Fish genes hold key to repairing damaged hearts

There is still to learn from the rich tapestry of the natural world.

Fish genes hold key to repairing damaged hearts
Image: British Heart Foundation

A surprising discovery by the British Heart Foundation suggests that Mexican tetra fish can repair its heart after damage. In particular, a gene called lrrc10 may hold the key to this fish’s remarkable ability.

Almost 1.5 million years ago, Mexican tetra fish were washed into caves due to flood water. When the flood becomes less frequent, it created the perfect environment for different members of the same species to adapt and evolve to suit their different habitats- the river and the caves. Though, the river fish have retained their ability to repair their heart tissue. But, fish in the cave lost amazing ability: their color and ability to see.

Dr Mathilda Mommersteeg and her group at the University of Oxford thought compared the genetic code of the river fish to that of the blind cave fish give to find what special mechanisms are required for heart repair. They discovered three regions of the fish genome were embroiled in the fish’s ability to repair their hearts.

Lrrc10 is already linked to a heart condition called dilated cardiomyopathy (DCM) in people. The researchers went on to study the effect of this gene in the zebrafish, another fish which has the remarkable ability to heal its own heart. When the team inactivated the lrrc10 gene in zebrafish they saw that the fish could no-longer fully repair their hearts.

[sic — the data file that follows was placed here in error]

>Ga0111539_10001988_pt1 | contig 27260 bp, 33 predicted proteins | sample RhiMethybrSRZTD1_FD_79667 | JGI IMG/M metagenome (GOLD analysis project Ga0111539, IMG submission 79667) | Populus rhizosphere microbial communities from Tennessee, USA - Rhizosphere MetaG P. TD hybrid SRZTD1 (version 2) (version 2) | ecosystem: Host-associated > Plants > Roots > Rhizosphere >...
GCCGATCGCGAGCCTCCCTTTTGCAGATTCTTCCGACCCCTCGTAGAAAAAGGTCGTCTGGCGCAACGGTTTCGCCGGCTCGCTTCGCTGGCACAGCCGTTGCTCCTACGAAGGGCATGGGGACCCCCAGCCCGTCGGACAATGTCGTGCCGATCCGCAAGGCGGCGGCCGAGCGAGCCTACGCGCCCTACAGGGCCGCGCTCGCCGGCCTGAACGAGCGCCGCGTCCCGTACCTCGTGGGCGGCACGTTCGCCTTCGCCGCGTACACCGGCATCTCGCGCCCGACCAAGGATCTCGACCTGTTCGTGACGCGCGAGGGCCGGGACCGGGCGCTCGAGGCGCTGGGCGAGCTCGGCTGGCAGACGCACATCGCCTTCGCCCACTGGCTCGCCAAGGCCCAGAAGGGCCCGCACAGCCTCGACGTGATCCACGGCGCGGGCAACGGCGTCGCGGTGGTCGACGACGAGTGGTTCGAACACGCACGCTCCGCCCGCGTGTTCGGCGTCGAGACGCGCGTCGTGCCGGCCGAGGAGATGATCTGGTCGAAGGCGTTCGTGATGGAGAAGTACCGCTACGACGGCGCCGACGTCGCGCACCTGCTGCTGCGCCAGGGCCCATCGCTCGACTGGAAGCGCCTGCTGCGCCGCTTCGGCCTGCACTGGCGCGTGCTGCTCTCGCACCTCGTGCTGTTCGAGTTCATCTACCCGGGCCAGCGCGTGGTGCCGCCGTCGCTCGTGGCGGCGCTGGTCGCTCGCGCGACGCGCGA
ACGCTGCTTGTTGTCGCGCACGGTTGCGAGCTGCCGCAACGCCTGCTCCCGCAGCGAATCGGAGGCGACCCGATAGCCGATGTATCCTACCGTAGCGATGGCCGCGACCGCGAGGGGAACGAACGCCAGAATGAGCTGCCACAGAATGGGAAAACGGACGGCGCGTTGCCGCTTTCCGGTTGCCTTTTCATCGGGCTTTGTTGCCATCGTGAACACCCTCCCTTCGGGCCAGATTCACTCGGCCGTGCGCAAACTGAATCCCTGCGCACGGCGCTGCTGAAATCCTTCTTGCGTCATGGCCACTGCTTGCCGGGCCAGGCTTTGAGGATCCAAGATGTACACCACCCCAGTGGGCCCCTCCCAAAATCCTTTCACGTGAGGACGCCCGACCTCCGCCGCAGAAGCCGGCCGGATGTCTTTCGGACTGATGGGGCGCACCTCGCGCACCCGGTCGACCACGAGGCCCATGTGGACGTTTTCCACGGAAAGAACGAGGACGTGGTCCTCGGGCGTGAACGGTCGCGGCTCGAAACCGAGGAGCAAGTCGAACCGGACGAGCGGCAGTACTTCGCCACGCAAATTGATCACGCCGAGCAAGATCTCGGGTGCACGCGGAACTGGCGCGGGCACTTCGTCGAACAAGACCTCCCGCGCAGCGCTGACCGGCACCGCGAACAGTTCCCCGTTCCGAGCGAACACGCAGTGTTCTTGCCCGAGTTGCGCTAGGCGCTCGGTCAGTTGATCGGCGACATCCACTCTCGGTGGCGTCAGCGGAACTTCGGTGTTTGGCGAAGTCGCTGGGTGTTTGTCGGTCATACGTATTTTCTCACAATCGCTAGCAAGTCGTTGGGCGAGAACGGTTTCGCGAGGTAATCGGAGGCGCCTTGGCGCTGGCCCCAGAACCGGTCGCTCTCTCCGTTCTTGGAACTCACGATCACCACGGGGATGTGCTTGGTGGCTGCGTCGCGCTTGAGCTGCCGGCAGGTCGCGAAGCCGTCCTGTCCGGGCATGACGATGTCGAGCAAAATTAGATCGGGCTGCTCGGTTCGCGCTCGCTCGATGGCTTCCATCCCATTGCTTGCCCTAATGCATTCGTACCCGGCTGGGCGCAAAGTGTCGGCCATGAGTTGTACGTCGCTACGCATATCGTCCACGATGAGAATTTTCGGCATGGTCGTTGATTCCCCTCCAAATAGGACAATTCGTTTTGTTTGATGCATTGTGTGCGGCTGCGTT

From fish to humans

According to scientists, unlocking the secrets of these remarkable fish could heal human hearts in the same way.

Professor Metin Avkiran, Associate Medical Director at the British Heart Foundation, said, “These remarkable findings show how much there is still to learn from the rich tapestry of the natural world. It’s particularly interesting that the ability of the river fish to regenerate its heart may arise from an ability to suppress scar formation. We now need to determine if we can exploit similar mechanisms to repair damaged human hearts.”

“Survival rates for heart failure have barely changed over the last 20 years, and life expectancy is worse than for many cancers. Breakthroughs are desperately needed to ease the devastation caused by this dreadful condition.”

Dr Mathilda Mommersteeg, Associate Professor of Developmental and Regenerative Medicine at the University of Oxford, who led the research, said:

“A real challenge until now was comparing heart damage and repair in fish with what we see in humans. But by looking at river fish and cavefish side by side, we’ve been able to pick apart the genes responsible for heart regeneration.”

“Heart failure is a cruel and debilitating illness that more than half a million people across the UK are living with. It’s early days but we’re incredibly excited about these remarkable fish and the potential to change the lives of people with damaged hearts.”

The study is published in the journal Cell Reports.

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